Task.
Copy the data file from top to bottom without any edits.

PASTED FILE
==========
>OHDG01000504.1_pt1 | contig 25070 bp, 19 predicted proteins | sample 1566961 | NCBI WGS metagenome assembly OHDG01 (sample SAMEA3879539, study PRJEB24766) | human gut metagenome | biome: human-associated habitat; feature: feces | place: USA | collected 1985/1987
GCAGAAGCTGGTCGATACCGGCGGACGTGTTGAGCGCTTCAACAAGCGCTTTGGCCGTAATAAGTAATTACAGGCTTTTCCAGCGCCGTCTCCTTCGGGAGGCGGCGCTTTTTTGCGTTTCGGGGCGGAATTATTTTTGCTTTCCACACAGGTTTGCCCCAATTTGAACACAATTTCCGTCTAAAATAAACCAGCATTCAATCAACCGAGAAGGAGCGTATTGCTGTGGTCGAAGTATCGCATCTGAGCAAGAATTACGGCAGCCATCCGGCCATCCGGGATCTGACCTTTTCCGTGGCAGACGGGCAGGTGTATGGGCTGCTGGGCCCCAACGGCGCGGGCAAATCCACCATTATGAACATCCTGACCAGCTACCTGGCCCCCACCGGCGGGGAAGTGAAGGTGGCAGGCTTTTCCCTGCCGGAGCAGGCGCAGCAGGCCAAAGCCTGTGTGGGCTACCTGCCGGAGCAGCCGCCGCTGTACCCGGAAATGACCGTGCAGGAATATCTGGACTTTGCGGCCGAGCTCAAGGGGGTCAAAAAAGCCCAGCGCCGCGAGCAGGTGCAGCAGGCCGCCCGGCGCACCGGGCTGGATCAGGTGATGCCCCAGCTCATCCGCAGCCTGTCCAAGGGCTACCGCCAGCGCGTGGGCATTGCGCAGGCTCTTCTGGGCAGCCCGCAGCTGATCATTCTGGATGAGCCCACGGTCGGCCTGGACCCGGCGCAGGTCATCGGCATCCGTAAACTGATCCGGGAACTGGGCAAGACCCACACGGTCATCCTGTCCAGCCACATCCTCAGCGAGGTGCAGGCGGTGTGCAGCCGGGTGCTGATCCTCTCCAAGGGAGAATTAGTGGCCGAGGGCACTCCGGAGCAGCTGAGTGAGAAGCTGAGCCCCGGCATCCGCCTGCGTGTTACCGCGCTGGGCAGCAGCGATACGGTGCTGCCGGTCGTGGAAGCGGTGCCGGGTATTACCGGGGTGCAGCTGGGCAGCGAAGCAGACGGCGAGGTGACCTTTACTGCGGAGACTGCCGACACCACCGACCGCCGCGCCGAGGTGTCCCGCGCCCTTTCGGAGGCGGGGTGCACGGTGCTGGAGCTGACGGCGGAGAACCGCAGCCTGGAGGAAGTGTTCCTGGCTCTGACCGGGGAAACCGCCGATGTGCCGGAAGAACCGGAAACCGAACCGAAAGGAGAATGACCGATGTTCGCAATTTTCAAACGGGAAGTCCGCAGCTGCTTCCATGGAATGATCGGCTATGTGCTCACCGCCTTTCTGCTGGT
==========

>OHDG01000504.1_pt1 | contig 25070 bp, 19 predicted proteins | sample 1566961 | NCBI WGS metagenome assembly OHDG01 (sample SAMEA3879539, study PRJEB24766) | human gut metagenome | biome: human-associated habitat; feature: feces | place: USA | collected 1985/1987
GCAGAAGCTGGTCGATACCGGCGGACGTGTTGAGCGCTTCAACAAGCGCTTTGGCCGTAATAAGTAATTACAGGCTTTTCCAGCGCCGTCTCCTTCGGGAGGCGGCGCTTTTTTGCGTTTCGGGGCGGAATTATTTTTGCTTTCCACACAGGTTTGCCCCAATTTGAACACAATTTCCGTCTAAAATAAACCAGCATTCAATCAACCGAGAAGGAGCGTATTGCTGTGGTCGAAGTATCGCATCTGAGCAAGAATTACGGCAGCCATCCGGCCATCCGGGATCTGACCTTTTCCGTGGCAGACGGGCAGGTGTATGGGCTGCTGGGCCCCAACGGCGCGGGCAAATCCACCATTATGAACATCCTGACCAGCTACCTGGCCCCCACCGGCGGGGAAGTGAAGGTGGCAGGCTTTTCCCTGCCGGAGCAGGCGCAGCAGGCCAAAGCCTGTGTGGGCTACCTGCCGGAGCAGCCGCCGCTGTACCCGGAAATGACCGTGCAGGAATATCTGGACTTTGCGGCCGAGCTCAAGGGGGTCAAAAAAGCCCAGCGCCGCGAGCAGGTGCAGCAGGCCGCCCGGCGCACCGGGCTGGATCAGGTGATGCCCCAGCTCATCCGCAGCCTGTCCAAGGGCTACCGCCAGCGCGTGGGCATTGCGCAGGCTCTTCTGGGCAGCCCGCAGCTGATCATTCTGGATGAGCCCACGGTCGGCCTGGACCCGGCGCAGGTCATCGGCATCCGTAAACTGATCCGGGAACTGGGCAAGACCCACACGGTCATCCTGTCCAGCCACATCCTCAGCGAGGTGCAGGCGGTGTGCAGCCGGGTGCTGATCCTCTCCAAGGGAGAATTAGTGGCCGAGGGCACTCCGGAGCAGCTGAGTGAGAAGCTGAGCCCCGGCATCCGCCTGCGTGTTACCGCGCTGGGCAGCAGCGATACGGTGCTGCCGGTCGTGGAAGCGGTGCCGGGTATTACCGGGGTGCAGCTGGGCAGCGAAGCAGACGGCGAGGTGACCTTTACTGCGGAGACTGCCGACACCACCGACCGCCGCGCCGAGGTGTCCCGCGCCCTTTCGGAGGCGGGGTGCACGGTGCTGGAGCTGACGGCGGAGAACCGCAGCCTGGAGGAAGTGTTCCTGGCTCTGACCGGGGAAACCGCCGATGTGCCGGAAGAACCGGAAACCGAACCGAAAGGAGAATGACCGATGTTCGCAATTTTCAAACGGGAAGTCCGCAGCTGCTTCCATGGAATGATCGGCTATGTGCTCACCGCCTTTCTGCTGGT